The various forms of dictation therefore all have their place in consolidating both lexical and grammatical spelling: self-dictation, dictation of prepared words or sentences, dictation raisonnée, dictation to test knowledge, etc.

In elementary school, dictation should be a daily practice.


Read storiestoyour child.

  • Make reading a daily activity. Even a few minutes have a positive effect.
  • Continue to read aloud to your child even after he or she has learned to read on his or her own.
  • Choose books that are a little beyond your child’s reading ability, but which he or she can still understand and enjoy.

Readwithyour child.

Children learning to read need to practice their new skills. If he does well, reading every night gives him the opportunity to demonstrate his skills. If he’s having trouble, he can practice safely with someone he trusts.

Lead by example.

Your child should see you enjoying reading. If he sees you and other family members reading books, newspapers and magazines, he’ll learn that reading is important, enjoyable and valuable.

Consider creating a special reading corner.

A quiet, cozy place to call home. Store books close to this area.

Ask the experts for help.

Teachers and librarians can give you good advice on books suitable for your child’s age and reading ability. Bookshop staff can also help.

Go to the library and create one at home.

Enroll your child in the library as early as possible (even babies are entitled!) Make library visits part of your routine. If you have more books than toys at home, your child will be more likely to pick up a book when he’s got nothing to do.

Support and help your child:

Parents can take turns reading with their child, perhaps alternating paragraphs or pages. You can also “interpret” the story. Your child can read the dialogue, and you can narrate the rest of the text.

Offer your child a choice of books.

Offer him a few books of an age-appropriate length and type, and let him choose.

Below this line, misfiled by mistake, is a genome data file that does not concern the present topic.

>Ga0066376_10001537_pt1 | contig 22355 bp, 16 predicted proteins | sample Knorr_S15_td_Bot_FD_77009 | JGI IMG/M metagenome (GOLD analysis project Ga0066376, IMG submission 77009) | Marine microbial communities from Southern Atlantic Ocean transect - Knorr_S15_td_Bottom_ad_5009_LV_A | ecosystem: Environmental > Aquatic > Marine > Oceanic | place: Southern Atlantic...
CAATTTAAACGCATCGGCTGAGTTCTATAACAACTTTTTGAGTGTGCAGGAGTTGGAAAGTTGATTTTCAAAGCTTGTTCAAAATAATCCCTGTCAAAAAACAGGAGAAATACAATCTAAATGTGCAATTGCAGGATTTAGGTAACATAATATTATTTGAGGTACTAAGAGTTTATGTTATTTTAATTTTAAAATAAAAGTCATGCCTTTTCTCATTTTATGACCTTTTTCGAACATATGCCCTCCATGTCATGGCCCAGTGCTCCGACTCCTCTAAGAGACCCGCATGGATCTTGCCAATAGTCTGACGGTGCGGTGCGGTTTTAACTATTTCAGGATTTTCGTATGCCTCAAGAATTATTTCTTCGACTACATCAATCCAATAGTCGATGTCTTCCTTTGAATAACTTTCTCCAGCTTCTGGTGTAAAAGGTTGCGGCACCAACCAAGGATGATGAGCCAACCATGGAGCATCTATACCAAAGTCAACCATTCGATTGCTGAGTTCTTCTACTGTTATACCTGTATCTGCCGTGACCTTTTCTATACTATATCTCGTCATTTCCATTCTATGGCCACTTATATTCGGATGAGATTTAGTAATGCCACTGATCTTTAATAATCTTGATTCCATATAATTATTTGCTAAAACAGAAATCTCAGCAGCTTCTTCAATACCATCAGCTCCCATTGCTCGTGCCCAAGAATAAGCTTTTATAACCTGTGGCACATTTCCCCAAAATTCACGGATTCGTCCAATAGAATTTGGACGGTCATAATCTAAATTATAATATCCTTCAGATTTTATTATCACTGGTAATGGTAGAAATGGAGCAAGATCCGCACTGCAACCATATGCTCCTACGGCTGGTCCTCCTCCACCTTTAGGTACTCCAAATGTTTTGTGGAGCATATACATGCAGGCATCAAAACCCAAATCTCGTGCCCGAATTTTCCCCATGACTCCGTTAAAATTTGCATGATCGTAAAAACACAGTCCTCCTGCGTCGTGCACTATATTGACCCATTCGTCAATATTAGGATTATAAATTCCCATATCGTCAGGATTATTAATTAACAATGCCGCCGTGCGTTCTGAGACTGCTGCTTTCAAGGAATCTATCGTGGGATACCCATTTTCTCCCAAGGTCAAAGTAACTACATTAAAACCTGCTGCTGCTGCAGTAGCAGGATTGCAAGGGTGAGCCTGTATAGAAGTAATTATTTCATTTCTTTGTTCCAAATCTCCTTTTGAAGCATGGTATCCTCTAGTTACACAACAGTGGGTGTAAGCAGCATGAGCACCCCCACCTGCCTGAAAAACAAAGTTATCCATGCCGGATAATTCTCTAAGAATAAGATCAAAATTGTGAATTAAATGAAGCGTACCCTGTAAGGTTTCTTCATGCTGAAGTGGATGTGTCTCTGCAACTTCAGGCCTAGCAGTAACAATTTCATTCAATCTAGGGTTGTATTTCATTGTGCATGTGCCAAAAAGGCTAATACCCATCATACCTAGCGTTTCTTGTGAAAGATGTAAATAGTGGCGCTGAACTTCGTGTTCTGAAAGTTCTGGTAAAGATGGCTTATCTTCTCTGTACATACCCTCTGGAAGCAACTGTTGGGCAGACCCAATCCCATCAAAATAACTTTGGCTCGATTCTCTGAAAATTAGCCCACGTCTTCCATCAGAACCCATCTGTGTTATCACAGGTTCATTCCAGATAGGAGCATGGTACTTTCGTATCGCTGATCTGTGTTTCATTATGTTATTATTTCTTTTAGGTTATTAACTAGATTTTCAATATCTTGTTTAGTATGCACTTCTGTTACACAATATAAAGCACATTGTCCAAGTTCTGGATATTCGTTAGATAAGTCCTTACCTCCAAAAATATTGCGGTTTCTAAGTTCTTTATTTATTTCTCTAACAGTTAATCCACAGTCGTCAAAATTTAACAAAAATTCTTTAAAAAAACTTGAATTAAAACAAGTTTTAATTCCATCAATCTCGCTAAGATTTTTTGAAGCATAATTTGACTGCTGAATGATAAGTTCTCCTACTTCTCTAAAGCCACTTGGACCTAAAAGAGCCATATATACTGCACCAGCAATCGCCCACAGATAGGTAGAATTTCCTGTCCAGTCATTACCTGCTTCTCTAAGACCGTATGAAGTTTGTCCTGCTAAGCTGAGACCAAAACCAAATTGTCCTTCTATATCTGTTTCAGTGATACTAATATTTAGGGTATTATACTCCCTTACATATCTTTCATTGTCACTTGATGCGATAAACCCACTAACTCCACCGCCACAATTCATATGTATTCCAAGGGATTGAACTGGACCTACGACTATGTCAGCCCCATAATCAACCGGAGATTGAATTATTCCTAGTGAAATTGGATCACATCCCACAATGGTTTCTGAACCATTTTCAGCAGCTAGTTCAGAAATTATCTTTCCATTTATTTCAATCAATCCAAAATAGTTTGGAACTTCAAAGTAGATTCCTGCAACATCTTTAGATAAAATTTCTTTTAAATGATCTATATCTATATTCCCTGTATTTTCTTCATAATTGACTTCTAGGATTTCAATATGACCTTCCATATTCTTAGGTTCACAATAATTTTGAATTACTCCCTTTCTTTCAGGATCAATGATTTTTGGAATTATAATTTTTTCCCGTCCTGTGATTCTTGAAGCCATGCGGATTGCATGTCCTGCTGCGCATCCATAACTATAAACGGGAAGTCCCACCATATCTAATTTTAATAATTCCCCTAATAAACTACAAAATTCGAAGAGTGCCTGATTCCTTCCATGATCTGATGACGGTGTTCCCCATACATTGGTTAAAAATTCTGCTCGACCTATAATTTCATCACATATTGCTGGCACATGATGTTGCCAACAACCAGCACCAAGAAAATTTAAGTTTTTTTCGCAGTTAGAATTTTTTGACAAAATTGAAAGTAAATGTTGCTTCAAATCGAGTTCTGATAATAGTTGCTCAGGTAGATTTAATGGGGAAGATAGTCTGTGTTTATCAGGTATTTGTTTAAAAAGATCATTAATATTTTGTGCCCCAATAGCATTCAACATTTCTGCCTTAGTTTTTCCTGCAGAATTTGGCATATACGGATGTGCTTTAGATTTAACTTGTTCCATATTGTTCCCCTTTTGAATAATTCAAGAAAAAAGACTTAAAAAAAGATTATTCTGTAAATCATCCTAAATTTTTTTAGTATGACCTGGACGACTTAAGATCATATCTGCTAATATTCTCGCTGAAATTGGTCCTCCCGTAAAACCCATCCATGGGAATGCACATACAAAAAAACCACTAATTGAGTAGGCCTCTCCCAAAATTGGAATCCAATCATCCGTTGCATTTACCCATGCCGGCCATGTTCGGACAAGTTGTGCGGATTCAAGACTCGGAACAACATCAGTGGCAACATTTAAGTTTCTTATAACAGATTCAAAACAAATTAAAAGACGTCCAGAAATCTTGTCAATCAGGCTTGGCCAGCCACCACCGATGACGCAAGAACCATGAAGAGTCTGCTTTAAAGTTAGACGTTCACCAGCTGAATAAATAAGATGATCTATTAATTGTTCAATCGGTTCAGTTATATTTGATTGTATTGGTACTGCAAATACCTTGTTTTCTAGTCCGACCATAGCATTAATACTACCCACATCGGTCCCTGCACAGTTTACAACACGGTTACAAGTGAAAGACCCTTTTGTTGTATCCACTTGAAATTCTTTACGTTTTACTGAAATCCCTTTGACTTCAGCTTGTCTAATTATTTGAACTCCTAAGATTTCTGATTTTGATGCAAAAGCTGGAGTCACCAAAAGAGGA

Focus on the meaning.

  • To read well, you need to understand the meaning of the text, not just be able to pronounce the words.
  • If your child stumbles over a word, don’t just pronounce it. Talk about the text and ask questions.
  • Help your child understand the word in the context of the passage or images.
  • Try not to interrupt him, unless the errors interfere with his understanding.
  • At the end of the paragraph or chapter, go back over the words your child didn’t know or had trouble pronouncing, and review them together.

If your child is an impatient reader, look for books that emphasize action.

Books with short chapters or stories that keep them on the edge of their seats will encourage them to keep reading. Add sound effects or give the characters voices to keep things interesting.

There are opportunities to read everywhere.

Encourage your child to read road signs, the back of cereal boxes or even sports statistics. Your child may enjoy reading documentaries or comics. The recipes will help him learn to pay attention to details, because if he forgets a single ingredient, he could be headed for disaster!

Give books and magazine subscriptions as gifts.

Suggest a book exchange instead of gifts for your child’s next birthday. You may even decide to give away gently used books rather than surprise bags to guests.

Books aren’t just for bedtime.

Get your child used to bringing something to read in the car, at the bus stop or in a waiting room.